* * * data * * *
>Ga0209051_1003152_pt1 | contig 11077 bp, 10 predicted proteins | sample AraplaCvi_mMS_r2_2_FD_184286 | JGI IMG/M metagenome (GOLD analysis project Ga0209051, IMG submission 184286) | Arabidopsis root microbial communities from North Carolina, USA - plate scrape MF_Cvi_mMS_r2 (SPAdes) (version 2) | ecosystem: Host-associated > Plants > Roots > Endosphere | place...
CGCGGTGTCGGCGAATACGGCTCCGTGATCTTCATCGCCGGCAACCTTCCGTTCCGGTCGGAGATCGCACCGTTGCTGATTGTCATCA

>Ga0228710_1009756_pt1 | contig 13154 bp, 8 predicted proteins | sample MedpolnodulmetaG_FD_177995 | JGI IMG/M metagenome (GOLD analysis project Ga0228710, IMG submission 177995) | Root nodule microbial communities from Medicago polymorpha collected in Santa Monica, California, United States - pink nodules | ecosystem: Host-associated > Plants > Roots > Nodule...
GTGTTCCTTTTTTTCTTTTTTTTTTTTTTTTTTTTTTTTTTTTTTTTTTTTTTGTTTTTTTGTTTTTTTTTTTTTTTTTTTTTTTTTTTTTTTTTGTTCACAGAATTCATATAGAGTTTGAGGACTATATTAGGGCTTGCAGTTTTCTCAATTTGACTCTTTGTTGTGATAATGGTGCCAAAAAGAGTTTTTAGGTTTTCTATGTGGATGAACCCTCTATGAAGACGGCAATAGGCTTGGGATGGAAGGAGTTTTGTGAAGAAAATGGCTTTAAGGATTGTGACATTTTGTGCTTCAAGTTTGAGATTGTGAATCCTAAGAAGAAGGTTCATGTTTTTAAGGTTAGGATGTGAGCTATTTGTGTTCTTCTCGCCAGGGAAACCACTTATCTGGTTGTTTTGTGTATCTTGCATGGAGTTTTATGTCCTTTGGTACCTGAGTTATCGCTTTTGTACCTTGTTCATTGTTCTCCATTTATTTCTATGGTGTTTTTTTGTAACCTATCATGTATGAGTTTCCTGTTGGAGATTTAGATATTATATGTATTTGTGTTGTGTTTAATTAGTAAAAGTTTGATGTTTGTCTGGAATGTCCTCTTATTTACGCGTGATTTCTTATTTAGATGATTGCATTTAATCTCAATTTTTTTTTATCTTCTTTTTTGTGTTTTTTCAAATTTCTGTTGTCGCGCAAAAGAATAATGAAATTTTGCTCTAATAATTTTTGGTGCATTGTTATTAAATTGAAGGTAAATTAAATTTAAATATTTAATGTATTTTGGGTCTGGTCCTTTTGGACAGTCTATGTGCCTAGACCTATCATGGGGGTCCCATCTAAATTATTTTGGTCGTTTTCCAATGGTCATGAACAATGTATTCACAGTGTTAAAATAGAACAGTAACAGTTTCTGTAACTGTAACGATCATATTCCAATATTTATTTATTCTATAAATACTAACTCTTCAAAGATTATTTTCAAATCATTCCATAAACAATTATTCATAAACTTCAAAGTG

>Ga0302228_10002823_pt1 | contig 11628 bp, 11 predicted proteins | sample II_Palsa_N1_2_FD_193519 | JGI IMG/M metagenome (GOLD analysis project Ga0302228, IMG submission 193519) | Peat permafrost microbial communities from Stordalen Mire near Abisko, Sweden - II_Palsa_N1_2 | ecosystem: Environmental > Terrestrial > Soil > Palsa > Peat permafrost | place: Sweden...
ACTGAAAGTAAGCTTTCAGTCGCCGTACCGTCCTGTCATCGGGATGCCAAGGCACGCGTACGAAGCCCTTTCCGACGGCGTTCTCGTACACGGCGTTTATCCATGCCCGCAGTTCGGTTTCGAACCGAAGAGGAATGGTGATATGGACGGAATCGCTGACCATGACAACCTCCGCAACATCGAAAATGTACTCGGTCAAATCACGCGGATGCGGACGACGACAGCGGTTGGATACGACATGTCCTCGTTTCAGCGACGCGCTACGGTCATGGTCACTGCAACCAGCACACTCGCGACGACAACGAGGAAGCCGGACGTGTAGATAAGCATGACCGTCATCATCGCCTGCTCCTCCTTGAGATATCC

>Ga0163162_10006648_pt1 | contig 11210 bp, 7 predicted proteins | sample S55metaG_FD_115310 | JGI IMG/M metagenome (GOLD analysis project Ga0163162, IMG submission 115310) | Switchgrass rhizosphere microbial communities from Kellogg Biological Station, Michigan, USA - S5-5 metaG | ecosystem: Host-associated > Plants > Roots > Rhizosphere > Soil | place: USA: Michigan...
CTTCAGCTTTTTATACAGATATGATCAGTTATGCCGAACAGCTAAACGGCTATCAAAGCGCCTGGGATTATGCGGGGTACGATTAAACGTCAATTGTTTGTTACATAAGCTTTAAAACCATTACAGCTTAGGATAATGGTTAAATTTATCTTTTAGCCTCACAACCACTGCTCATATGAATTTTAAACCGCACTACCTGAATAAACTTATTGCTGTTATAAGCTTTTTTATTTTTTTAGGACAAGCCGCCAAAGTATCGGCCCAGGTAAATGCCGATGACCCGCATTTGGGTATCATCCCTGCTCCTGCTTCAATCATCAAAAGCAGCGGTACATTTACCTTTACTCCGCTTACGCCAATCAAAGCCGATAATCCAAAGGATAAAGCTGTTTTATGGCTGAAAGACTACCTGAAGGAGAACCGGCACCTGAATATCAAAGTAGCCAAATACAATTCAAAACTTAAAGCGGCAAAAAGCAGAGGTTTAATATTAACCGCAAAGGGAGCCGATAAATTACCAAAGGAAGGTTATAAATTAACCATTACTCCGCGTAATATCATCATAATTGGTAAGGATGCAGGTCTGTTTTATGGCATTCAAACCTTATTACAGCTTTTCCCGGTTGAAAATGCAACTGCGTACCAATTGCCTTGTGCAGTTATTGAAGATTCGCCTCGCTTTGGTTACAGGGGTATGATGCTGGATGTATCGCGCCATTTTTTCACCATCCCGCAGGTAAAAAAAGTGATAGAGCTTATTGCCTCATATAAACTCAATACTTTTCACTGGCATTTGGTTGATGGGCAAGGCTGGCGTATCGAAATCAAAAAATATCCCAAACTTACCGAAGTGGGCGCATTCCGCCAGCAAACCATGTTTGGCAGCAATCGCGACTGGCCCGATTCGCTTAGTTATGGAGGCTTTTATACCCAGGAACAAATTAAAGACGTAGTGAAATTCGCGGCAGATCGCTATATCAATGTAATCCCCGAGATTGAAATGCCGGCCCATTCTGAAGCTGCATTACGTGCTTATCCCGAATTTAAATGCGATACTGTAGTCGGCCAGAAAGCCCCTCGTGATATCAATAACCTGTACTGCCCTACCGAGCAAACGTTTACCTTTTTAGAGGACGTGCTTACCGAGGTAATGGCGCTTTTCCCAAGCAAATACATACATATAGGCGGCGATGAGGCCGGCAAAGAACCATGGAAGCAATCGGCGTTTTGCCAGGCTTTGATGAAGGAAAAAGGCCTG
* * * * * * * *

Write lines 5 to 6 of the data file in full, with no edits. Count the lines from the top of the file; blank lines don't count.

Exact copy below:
>Ga0302228_10002823_pt1 | contig 11628 bp, 11 predicted proteins | sample II_Palsa_N1_2_FD_193519 | JGI IMG/M metagenome (GOLD analysis project Ga0302228, IMG submission 193519) | Peat permafrost microbial communities from Stordalen Mire near Abisko, Sweden - II_Palsa_N1_2 | ecosystem: Environmental > Terrestrial > Soil > Palsa > Peat permafrost | place: Sweden...
ACTGAAAGTAAGCTTTCAGTCGCCGTACCGTCCTGTCATCGGGATGCCAAGGCACGCGTACGAAGCCCTTTCCGACGGCGTTCTCGTACACGGCGTTTATCCATGCCCGCAGTTCGGTTTCGAACCGAAGAGGAATGGTGATATGGACGGAATCGCTGACCATGACAACCTCCGCAACATCGAAAATGTACTCGGTCAAATCACGCGGATGCGGACGACGACAGCGGTTGGATACGACATGTCCTCGTTTCAGCGACGCGCTACGGTCATGGTCACTGCAACCAGCACACTCGCGACGACAACGAGGAAGCCGGACGTGTAGATAAGCATGACCGTCATCATCGCCTGCTCCTCCTTGAGATATCC